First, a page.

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Enteral access is a common need in the pediatric surgical population. Gastrostomy (G) tubes, jejunostomy (J) tubes and combined gastrojejunostomy (GJ) tubes are all frequently used methods of enteral feeding access. Each type of access has its benefits and problems. Furthermore, there are a myriad of ways of creating each of these types of access.
What are the advantages of feeding through a gastrostomy or jejunostomy?
Other enteral feeding options include oro- or nasogastric or transpyloric tubes. Each of these alternatives is prone to dislodgement and the need for replacement. They are uncomfortable, unsightly, can cause epistaxis or sinusitis, hinder the patient from participating in routine activities and make eating and swallowing uncomfortable. Transcutaneous gastrostomy and jejunostomy tubes avoid or greatly minimize all of these concerns - particularly if a button is placed rather than a tube.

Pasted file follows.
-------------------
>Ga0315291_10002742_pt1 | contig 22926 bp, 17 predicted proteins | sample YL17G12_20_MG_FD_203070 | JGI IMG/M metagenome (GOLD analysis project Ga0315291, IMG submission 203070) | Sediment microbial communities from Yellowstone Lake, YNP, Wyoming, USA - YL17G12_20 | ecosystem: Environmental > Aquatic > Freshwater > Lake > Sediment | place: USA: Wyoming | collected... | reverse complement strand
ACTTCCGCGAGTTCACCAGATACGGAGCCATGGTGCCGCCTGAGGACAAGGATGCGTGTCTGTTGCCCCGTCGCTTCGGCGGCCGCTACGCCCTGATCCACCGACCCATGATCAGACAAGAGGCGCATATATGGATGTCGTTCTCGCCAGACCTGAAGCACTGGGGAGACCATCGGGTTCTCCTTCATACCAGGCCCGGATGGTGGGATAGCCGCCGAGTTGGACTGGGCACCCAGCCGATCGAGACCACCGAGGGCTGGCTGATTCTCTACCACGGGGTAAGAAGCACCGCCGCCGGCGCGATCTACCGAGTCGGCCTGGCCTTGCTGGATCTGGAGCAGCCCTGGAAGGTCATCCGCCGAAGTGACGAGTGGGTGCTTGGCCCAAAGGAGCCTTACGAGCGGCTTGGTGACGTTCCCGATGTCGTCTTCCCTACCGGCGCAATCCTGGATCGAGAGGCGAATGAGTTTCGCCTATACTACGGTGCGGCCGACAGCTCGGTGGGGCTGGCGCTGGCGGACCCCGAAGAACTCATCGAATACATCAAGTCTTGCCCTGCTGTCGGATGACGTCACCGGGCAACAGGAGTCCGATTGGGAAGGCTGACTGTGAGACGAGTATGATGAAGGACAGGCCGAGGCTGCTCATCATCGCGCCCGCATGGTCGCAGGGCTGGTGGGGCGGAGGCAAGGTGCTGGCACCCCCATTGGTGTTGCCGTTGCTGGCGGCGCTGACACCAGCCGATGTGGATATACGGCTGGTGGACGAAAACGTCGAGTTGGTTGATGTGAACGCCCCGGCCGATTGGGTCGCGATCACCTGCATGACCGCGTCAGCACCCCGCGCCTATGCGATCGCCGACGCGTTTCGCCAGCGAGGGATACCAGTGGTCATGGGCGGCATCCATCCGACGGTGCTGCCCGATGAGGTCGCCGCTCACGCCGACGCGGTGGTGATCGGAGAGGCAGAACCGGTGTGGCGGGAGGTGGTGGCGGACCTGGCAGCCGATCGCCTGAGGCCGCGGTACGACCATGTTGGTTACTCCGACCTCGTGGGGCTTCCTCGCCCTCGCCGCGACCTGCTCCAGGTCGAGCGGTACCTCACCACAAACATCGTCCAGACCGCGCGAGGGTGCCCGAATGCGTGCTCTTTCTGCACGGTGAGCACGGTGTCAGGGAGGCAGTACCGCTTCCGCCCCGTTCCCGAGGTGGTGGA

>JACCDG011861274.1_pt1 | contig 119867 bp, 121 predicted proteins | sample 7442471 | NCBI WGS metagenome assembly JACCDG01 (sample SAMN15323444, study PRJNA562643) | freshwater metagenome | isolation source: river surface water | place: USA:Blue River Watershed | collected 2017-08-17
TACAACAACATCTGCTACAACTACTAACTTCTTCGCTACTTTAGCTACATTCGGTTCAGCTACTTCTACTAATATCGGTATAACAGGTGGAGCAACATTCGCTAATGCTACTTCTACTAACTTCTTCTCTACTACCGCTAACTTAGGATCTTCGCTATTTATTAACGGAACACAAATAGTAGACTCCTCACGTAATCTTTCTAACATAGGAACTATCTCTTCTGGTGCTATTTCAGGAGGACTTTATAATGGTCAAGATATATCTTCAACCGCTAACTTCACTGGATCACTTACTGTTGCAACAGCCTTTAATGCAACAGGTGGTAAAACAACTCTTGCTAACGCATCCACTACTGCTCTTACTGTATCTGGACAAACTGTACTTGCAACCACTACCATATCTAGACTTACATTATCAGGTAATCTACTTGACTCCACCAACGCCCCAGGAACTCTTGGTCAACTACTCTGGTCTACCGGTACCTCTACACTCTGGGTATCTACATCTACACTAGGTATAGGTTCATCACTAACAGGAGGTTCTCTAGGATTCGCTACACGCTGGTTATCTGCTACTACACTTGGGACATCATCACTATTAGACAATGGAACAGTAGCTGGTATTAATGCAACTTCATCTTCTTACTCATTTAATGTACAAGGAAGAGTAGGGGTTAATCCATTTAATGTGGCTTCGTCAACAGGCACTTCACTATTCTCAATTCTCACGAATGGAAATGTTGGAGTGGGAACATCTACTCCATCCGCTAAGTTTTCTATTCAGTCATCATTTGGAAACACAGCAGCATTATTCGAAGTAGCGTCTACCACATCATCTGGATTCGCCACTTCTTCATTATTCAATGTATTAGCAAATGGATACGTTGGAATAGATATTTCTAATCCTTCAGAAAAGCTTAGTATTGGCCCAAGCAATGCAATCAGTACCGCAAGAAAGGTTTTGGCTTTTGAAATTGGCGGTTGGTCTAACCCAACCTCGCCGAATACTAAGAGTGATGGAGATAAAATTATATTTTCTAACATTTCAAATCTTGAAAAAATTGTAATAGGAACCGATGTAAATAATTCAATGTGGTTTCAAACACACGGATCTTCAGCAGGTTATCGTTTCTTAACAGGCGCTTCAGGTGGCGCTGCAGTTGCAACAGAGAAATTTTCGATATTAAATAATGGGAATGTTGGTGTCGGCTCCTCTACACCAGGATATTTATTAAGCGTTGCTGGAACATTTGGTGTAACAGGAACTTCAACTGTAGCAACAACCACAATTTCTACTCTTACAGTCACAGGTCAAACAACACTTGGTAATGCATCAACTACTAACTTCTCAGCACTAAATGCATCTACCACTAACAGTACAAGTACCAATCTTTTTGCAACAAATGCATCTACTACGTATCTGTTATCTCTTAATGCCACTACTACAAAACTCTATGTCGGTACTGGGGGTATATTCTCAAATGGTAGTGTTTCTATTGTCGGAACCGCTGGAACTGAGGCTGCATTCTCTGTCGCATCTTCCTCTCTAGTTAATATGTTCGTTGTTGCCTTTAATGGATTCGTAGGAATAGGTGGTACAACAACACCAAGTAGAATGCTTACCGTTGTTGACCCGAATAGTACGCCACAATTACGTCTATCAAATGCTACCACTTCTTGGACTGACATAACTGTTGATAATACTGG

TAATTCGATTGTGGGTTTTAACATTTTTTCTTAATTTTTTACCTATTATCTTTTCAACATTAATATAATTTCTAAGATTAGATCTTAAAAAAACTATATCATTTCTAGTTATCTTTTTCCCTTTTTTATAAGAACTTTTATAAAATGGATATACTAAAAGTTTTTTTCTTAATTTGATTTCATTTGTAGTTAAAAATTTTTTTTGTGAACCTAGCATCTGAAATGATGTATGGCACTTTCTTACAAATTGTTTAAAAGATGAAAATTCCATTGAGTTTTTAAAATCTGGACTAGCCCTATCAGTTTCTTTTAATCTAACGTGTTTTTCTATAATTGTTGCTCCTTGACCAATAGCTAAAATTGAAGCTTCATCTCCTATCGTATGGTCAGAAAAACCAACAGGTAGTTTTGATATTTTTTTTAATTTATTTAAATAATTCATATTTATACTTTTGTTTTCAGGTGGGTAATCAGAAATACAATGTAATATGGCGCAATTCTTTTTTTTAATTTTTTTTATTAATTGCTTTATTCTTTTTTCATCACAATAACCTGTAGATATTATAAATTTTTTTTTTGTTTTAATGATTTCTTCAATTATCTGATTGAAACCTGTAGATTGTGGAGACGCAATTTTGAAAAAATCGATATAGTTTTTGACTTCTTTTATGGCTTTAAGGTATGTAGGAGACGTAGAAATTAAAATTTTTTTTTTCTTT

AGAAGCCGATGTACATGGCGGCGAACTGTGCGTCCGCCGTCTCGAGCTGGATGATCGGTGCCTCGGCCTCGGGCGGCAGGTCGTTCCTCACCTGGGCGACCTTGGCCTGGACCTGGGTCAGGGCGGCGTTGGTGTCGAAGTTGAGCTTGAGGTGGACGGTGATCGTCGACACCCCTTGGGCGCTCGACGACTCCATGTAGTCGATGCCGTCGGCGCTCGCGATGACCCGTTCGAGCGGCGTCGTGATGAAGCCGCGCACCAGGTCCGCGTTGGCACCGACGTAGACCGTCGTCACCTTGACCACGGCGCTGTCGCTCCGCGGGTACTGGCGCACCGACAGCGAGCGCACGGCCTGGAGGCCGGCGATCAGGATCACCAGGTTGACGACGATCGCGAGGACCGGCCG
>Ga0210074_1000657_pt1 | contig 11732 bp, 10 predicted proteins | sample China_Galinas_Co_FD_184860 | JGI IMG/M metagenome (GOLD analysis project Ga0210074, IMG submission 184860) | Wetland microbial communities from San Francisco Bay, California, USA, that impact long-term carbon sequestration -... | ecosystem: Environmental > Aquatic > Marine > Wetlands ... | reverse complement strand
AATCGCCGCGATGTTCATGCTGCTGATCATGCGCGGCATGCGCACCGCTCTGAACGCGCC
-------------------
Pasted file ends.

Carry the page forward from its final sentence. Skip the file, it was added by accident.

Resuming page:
Compared to enteral feeds, parenteral nutrition requires placement of a central venous catheter, has an associated risk of sepsis, is more difficult to administer by nonmedical caregivers, is not as physiologically suitable and is much more expensive. Prolonged parenteral feeding results in atrophy and increased permeability of the gut mucosa. The lack of peristalsis results in the stagnation of bowel contents and changes in the intestinal microflora.
Disadvantages of the placement of enteral feeding tubes include the need for a surgical procedure, the need for care of the stoma site, potential for site infection, leaking from the site and scar formation.
Content in this topic is referenced in SCOREEsophagoscopy overview